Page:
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Furloughs could be key 2010 issue


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POSTED: Wednesday, October 14, 2009

Is this the week that Hawaii's middle class rolled over and died?

Back before 9/11 and, before Lehman Bros., when Hawaii had Liberty House, Aloha Airlines and a sense of confidence, Hawaii loved to plot its future.

We had conferences on 2000, on 2020 and even 2050.

One of those conferences set out four possible scenarios, ranging from “;business as usual”; to “;collapse”; and the always popular “;sustainable society.”;

Each forecast pondered education. The business-as-usual model said education would suffer a “;long, slow decline in public funding,”; with the University of Hawaii shriveling to only departments heavily linked to private corporate funding.

In the worst-case sce-nario, Hawaii's education split into “;an expensive training program for children of the rich and a social control institution to keep the rest of the kids off the streets.”;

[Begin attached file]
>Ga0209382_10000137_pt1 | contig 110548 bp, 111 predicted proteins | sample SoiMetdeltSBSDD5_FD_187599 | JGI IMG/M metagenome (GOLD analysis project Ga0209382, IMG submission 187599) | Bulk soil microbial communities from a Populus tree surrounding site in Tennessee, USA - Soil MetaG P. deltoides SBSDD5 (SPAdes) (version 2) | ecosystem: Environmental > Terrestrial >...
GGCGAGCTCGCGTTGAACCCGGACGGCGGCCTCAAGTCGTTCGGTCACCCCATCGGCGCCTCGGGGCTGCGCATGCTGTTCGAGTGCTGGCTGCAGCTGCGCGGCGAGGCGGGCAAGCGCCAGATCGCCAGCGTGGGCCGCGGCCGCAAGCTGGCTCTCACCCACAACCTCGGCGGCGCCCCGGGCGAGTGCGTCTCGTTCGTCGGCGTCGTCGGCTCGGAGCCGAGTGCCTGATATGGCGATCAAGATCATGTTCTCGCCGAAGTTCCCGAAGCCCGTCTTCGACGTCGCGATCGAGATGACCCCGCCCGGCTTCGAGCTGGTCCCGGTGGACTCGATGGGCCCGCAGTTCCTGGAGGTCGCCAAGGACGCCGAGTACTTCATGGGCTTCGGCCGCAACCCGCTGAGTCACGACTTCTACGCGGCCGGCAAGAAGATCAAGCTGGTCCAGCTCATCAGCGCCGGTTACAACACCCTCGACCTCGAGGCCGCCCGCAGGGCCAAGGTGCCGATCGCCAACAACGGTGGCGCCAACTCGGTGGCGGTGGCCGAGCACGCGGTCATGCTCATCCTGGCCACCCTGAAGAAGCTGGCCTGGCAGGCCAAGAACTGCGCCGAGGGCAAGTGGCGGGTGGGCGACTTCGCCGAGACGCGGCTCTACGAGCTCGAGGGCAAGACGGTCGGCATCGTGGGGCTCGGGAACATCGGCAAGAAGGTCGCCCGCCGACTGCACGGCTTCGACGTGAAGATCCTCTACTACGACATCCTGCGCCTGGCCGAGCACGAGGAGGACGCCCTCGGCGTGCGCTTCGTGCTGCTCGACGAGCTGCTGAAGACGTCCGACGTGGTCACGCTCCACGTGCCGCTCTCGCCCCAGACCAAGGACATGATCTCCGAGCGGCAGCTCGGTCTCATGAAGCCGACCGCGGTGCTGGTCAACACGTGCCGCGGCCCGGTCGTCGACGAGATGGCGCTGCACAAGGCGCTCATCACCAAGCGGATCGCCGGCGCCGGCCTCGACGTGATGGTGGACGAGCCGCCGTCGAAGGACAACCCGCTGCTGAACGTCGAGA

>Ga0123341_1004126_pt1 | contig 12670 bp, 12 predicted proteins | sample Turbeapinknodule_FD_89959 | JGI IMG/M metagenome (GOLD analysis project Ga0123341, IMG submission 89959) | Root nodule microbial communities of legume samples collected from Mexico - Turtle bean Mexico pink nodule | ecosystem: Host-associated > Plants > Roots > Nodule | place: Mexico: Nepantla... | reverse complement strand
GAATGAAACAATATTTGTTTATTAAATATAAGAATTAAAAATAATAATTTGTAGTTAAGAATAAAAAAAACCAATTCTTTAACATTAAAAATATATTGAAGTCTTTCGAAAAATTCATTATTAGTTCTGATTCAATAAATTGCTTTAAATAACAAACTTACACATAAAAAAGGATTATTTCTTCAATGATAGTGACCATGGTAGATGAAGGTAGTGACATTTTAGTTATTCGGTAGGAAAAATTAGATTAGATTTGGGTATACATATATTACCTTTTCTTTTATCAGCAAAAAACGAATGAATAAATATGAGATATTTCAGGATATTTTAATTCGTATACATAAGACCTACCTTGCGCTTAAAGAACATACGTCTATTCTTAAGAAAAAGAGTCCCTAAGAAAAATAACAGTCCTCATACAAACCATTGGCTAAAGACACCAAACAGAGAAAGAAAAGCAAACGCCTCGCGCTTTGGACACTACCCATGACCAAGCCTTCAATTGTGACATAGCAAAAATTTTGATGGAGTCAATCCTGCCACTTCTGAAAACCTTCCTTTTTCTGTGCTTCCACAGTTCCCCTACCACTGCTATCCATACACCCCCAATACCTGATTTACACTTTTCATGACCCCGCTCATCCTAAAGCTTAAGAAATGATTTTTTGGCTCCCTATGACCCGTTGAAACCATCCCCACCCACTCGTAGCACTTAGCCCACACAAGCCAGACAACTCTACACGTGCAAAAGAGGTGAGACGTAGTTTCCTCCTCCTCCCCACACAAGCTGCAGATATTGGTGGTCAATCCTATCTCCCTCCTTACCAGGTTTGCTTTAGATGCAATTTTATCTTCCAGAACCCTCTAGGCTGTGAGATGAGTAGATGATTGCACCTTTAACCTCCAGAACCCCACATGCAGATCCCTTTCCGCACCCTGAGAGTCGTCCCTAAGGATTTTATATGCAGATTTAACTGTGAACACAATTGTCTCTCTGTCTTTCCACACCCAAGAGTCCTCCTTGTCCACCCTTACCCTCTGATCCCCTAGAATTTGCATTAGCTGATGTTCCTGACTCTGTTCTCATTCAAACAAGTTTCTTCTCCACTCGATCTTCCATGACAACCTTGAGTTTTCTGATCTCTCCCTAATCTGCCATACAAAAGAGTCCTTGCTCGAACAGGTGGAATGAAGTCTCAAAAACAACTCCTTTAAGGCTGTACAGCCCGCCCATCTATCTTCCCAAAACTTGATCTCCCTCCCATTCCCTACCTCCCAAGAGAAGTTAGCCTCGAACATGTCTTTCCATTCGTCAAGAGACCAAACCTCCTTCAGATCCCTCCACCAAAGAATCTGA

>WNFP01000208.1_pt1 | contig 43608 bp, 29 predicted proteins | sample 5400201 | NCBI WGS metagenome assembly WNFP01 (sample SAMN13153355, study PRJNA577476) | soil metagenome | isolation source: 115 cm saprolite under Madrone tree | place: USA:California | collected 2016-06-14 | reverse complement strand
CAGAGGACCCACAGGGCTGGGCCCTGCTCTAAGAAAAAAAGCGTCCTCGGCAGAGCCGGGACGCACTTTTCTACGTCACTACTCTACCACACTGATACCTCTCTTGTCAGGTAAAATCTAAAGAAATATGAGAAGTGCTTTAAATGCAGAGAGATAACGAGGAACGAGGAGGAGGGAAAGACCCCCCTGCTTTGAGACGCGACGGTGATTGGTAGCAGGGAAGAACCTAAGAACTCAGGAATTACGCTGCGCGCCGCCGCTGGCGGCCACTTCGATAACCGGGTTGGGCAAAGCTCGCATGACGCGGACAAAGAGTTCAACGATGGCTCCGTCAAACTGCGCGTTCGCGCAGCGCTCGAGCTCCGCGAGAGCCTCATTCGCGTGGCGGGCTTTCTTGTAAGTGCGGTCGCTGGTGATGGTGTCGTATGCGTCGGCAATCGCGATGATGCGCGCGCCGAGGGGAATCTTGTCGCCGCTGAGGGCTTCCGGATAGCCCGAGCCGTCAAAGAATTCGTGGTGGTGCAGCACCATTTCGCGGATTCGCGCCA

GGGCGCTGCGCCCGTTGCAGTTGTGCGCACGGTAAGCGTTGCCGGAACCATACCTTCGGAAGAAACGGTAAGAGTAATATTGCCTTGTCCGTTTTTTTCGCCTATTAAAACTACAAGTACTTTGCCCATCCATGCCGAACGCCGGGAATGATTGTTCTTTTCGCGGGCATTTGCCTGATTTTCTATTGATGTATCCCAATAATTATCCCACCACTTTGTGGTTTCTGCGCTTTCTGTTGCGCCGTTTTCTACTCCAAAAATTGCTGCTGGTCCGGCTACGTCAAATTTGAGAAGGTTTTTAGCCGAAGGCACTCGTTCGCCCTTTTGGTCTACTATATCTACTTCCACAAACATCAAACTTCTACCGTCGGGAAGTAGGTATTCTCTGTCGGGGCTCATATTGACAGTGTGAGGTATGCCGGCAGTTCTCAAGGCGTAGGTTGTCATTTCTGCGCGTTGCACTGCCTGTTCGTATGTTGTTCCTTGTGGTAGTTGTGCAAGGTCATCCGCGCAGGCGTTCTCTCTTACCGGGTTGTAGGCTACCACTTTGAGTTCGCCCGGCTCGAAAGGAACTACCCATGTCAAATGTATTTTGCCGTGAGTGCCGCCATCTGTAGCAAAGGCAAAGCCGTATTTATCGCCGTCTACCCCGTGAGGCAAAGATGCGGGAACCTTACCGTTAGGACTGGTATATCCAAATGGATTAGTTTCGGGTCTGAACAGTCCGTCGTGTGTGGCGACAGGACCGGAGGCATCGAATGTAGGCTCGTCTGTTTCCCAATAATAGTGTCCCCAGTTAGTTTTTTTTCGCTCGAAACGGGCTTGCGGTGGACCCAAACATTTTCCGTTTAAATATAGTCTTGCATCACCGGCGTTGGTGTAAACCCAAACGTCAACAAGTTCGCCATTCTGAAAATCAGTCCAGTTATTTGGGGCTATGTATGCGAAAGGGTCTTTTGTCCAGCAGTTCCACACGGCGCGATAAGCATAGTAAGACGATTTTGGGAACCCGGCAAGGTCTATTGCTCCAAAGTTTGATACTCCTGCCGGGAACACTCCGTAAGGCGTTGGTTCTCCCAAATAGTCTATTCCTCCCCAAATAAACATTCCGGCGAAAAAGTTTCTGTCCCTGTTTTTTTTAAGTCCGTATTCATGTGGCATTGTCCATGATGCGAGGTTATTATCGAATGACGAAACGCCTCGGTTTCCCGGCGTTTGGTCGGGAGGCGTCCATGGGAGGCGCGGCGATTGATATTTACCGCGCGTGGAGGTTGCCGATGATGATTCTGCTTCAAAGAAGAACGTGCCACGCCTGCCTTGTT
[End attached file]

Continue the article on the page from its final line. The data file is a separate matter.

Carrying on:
And the sustainable model saw an expansion of Hawaii's education system, promising as much education as any resident wanted, with a proliferation of different educational institutions with greater funding and less state control.

With the most centralized school system in the nation, public education in Hawaii has been blamed for costing too much and not doing enough. But, Hawaii has enough public school success stories to prove that the DOE can provide a good education.

Hawaii's middle-class, two-wage-earner, just-bought-a-house, can't-afford-a-vacation-or-a-newcar families see as part of their right a decent public school education.

No one figured out that by 2009 we would be 10 days away from shutting the schools every Friday this year and every other Friday next year and still calling it an education system.

If furloughing teachers serves as the solution to Hawaii's budget shortfall, then curtailing other government services could be in the offing.

Before it was ruled unconstitutional, Gov. Linda Lingle had a plan to shut down all of state government three Fridays a month for two years.

Newton was talking about physics when he said, “;For every action there is an equal and opposite reaction,”; but there will also be a political toll to pay.

If furloughs turn out to be just too politically unacceptable, the next step could make 2010 Hawaii's most important election.

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Richard Borreca writes on politics every Wednesday. He can be reached at .(JavaScript must be enabled to view this email address).